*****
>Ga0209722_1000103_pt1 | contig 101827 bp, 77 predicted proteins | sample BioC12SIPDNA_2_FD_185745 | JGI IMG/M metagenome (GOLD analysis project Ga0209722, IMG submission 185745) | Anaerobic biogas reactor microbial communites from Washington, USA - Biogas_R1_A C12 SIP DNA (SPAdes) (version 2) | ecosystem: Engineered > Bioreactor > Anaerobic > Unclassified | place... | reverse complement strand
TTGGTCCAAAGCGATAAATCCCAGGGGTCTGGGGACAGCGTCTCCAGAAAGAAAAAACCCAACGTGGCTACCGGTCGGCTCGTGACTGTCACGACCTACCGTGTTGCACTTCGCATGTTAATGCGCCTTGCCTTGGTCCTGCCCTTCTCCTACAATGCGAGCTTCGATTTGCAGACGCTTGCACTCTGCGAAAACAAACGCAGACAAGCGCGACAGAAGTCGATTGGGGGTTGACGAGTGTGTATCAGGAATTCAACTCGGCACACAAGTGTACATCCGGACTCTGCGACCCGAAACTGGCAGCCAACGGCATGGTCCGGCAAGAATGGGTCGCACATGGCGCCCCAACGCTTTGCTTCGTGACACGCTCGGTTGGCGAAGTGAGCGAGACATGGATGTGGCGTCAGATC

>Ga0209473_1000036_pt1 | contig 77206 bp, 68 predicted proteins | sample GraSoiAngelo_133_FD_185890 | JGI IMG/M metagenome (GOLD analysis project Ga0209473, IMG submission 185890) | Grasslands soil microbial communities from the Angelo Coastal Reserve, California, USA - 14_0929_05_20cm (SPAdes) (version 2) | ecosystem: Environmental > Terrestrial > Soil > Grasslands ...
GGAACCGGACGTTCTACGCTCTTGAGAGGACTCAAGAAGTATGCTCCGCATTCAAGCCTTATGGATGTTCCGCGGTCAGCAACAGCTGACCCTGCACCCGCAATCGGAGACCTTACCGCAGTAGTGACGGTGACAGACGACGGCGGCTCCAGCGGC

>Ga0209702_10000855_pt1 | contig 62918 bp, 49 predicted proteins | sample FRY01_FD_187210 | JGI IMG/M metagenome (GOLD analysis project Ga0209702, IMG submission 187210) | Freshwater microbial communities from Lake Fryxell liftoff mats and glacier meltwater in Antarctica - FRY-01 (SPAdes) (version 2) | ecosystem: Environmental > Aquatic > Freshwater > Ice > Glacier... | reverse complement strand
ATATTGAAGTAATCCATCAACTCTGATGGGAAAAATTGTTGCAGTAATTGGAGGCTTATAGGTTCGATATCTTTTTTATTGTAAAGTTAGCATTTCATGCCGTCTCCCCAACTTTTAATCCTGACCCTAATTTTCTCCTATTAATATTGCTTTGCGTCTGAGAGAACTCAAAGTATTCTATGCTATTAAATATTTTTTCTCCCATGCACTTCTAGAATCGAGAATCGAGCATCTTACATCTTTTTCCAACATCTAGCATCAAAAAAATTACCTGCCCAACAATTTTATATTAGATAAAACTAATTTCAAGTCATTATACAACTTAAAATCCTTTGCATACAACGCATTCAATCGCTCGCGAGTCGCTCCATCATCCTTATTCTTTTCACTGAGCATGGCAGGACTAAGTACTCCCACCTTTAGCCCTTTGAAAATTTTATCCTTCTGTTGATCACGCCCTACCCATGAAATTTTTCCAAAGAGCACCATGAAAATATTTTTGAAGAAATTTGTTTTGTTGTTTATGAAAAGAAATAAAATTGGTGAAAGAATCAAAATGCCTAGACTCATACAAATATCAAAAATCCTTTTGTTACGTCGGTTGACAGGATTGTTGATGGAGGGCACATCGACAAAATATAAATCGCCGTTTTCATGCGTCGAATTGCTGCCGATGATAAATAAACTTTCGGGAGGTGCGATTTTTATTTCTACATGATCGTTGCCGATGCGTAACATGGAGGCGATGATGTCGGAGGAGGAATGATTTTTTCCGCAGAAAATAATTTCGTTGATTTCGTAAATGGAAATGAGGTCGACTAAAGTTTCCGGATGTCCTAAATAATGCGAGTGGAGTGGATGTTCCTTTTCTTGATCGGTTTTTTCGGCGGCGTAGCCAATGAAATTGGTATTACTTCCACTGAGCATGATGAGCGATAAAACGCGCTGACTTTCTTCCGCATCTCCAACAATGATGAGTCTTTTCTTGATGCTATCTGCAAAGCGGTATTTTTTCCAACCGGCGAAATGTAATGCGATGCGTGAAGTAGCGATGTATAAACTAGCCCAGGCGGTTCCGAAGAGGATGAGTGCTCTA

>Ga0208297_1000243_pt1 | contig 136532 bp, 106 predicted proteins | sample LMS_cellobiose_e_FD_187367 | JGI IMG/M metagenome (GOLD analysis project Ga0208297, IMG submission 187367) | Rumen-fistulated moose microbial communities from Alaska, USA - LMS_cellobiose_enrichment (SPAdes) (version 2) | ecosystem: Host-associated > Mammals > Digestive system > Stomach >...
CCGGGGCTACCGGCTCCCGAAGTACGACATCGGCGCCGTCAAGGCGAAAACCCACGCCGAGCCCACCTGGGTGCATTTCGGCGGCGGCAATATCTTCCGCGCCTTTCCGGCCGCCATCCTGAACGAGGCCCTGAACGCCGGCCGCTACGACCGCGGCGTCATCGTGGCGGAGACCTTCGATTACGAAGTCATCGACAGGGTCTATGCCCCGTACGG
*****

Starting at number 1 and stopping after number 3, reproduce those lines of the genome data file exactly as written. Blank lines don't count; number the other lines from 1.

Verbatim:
>Ga0209722_1000103_pt1 | contig 101827 bp, 77 predicted proteins | sample BioC12SIPDNA_2_FD_185745 | JGI IMG/M metagenome (GOLD analysis project Ga0209722, IMG submission 185745) | Anaerobic biogas reactor microbial communites from Washington, USA - Biogas_R1_A C12 SIP DNA (SPAdes) (version 2) | ecosystem: Engineered > Bioreactor > Anaerobic > Unclassified | place... | reverse complement strand
TTGGTCCAAAGCGATAAATCCCAGGGGTCTGGGGACAGCGTCTCCAGAAAGAAAAAACCCAACGTGGCTACCGGTCGGCTCGTGACTGTCACGACCTACCGTGTTGCACTTCGCATGTTAATGCGCCTTGCCTTGGTCCTGCCCTTCTCCTACAATGCGAGCTTCGATTTGCAGACGCTTGCACTCTGCGAAAACAAACGCAGACAAGCGCGACAGAAGTCGATTGGGGGTTGACGAGTGTGTATCAGGAATTCAACTCGGCACACAAGTGTACATCCGGACTCTGCGACCCGAAACTGGCAGCCAACGGCATGGTCCGGCAAGAATGGGTCGCACATGGCGCCCCAACGCTTTGCTTCGTGACACGCTCGGTTGGCGAAGTGAGCGAGACATGGATGTGGCGTCAGATC

>Ga0209473_1000036_pt1 | contig 77206 bp, 68 predicted proteins | sample GraSoiAngelo_133_FD_185890 | JGI IMG/M metagenome (GOLD analysis project Ga0209473, IMG submission 185890) | Grasslands soil microbial communities from the Angelo Coastal Reserve, California, USA - 14_0929_05_20cm (SPAdes) (version 2) | ecosystem: Environmental > Terrestrial > Soil > Grasslands ...